Yes, Europe is unfair to Google
The New York Times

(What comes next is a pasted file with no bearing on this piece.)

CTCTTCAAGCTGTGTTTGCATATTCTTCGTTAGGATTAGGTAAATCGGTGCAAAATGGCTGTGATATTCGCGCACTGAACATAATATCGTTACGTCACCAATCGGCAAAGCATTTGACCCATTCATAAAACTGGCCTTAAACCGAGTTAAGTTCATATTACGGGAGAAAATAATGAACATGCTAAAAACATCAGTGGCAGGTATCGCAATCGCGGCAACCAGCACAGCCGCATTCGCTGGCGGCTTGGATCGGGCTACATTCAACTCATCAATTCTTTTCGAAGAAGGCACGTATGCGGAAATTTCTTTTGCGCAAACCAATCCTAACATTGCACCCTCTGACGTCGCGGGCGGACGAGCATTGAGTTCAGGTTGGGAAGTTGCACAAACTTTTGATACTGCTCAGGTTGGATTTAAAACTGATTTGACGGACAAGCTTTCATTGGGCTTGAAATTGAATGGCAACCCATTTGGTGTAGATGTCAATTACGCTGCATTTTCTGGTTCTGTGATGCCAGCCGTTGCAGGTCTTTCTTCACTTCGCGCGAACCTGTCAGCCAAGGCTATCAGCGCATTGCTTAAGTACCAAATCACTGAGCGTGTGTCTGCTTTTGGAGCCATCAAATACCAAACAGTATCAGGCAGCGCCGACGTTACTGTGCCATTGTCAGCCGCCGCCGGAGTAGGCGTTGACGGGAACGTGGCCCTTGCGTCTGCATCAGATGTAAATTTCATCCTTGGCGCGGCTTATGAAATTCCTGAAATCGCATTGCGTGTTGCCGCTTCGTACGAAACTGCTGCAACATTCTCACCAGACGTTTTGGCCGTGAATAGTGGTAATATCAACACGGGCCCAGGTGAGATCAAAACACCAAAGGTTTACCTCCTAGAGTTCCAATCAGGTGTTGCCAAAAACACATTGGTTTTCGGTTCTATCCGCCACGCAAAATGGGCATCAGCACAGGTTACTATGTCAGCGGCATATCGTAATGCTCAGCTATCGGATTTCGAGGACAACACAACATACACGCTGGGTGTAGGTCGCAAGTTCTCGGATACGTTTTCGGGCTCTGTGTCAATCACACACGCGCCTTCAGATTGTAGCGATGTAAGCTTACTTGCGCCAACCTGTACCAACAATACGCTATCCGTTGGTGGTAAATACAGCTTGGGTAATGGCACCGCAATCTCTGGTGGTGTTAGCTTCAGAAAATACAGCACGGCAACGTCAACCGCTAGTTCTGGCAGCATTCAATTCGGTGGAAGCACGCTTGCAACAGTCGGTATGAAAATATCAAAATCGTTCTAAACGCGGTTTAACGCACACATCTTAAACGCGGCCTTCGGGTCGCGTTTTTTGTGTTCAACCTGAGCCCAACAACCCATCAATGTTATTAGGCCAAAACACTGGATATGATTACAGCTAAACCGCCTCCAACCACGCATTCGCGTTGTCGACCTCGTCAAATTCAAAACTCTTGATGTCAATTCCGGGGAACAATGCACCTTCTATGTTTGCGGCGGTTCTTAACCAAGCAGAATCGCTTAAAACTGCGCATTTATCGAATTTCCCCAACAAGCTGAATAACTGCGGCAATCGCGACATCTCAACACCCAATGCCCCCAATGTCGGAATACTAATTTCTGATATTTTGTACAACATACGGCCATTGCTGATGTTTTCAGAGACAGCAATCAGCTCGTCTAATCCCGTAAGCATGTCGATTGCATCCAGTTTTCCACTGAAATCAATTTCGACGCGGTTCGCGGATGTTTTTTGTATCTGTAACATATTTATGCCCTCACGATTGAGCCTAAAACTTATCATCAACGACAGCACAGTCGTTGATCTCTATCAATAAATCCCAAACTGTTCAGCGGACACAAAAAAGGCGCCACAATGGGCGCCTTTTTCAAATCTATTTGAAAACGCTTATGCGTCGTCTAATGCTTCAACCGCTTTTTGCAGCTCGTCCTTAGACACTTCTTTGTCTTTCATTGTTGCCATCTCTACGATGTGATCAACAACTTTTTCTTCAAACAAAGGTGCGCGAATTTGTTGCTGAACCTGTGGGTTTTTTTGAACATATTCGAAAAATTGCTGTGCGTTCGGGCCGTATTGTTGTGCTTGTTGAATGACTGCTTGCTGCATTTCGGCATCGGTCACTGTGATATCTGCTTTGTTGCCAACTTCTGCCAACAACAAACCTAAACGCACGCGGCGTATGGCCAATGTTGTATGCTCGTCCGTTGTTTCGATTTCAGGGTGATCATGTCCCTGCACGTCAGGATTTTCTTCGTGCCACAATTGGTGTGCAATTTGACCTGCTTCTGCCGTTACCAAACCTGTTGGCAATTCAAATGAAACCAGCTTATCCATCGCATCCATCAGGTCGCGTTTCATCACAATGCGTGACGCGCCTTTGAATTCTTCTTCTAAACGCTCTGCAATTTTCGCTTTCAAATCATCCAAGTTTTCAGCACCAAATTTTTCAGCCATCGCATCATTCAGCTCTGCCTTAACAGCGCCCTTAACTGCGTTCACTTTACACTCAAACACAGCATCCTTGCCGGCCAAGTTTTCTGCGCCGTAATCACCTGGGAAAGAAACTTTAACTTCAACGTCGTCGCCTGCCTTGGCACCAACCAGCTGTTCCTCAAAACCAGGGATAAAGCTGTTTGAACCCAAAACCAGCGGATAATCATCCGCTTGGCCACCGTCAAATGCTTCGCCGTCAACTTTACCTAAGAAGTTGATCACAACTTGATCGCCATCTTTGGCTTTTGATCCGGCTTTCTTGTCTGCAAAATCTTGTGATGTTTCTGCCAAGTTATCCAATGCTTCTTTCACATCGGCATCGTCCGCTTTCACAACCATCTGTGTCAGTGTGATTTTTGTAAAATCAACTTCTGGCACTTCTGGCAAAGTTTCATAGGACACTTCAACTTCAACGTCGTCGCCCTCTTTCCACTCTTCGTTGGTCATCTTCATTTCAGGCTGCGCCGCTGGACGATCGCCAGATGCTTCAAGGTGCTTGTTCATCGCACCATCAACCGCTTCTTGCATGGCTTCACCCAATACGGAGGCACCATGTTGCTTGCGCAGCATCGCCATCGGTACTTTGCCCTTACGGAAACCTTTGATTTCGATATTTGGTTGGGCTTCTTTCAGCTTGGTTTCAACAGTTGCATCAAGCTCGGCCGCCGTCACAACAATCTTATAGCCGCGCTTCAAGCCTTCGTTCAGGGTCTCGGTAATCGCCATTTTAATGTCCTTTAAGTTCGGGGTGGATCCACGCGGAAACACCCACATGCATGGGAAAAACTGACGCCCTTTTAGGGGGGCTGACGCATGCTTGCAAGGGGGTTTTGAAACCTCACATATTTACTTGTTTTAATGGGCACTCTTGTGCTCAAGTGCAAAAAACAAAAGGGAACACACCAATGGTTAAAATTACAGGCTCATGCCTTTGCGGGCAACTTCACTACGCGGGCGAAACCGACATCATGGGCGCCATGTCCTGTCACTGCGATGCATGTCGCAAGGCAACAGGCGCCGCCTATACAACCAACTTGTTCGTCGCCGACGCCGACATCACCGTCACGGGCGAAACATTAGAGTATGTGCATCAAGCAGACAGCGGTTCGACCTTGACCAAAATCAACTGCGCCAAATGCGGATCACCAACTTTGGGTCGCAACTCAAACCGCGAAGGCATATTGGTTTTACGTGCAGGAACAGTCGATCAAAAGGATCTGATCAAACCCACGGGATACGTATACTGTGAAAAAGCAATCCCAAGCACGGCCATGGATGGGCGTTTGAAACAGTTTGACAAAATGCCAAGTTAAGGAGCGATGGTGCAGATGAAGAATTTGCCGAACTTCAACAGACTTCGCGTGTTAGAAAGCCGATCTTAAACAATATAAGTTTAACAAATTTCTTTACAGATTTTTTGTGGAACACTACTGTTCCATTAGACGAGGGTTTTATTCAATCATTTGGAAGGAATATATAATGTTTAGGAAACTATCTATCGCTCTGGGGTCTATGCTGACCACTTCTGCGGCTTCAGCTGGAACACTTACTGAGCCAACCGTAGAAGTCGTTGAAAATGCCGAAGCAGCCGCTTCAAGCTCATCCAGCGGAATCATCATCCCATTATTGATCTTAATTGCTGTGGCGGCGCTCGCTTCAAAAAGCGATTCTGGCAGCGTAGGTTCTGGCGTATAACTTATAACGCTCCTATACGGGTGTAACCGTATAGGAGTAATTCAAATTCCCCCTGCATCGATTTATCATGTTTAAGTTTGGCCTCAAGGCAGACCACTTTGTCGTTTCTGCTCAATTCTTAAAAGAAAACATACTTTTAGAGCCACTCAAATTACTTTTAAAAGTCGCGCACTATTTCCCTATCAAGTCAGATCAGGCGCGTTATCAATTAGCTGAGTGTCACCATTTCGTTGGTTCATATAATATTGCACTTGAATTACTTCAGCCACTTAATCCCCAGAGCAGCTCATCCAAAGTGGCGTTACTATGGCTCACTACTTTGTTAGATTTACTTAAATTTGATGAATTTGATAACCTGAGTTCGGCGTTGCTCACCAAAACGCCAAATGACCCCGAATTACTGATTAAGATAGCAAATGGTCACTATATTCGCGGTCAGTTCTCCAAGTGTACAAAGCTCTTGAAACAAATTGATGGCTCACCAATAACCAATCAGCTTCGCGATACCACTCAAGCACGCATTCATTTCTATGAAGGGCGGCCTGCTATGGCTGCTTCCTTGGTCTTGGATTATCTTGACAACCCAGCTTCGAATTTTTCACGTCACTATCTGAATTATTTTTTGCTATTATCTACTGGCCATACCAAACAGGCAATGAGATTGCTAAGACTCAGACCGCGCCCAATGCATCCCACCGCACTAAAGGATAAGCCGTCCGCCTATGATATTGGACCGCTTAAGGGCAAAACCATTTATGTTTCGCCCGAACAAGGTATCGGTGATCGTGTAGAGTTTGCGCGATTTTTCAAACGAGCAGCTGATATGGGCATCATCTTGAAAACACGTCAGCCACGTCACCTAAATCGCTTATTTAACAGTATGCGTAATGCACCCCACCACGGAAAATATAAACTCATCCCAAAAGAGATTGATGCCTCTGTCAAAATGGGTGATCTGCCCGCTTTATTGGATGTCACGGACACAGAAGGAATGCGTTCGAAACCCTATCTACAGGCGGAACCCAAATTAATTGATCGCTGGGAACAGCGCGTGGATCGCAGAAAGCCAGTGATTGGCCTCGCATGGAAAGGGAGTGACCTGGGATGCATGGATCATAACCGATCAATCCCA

Trump might be right about the $5.1 billion antitrust fine the European Commission slapped on Google, said James Stewart. Europe hasn’t exactly “taken advantage of Google,” as Trump claims; the Silicon Valley company has more than 90 percent of Europe’s search market, a higher share than it has in the U.S. But on the antitrust ruling, Trump has a point. “It’s hard to find any antitrust expert, European or American, who has endorsed the logic or outcome of the ruling.” At the core of the EU’s decision was the supposed “market dominance” in phone operating systems that Google enjoys with Android. The EU ruled that Google had abused its position to require phone makers that use Android and the Google Play app store to also install its Chrome browser and search tools. Superficially, the case is reminiscent of the 1990s-era U.S. antitrust case against Microsoft, in which U.S. regulators charged that Microsoft leveraged its control of Windows to force consumers to use its browser. The difference is that installing rival software on a phone takes only seconds. To justify their decision, European regulators also excluded Apple as a competitor, because it makes “premium-price” phones. It’s almost unimaginable that a U.S. court would claim that Android and Apple’s iOS don’t compete, to reach a similar ruling.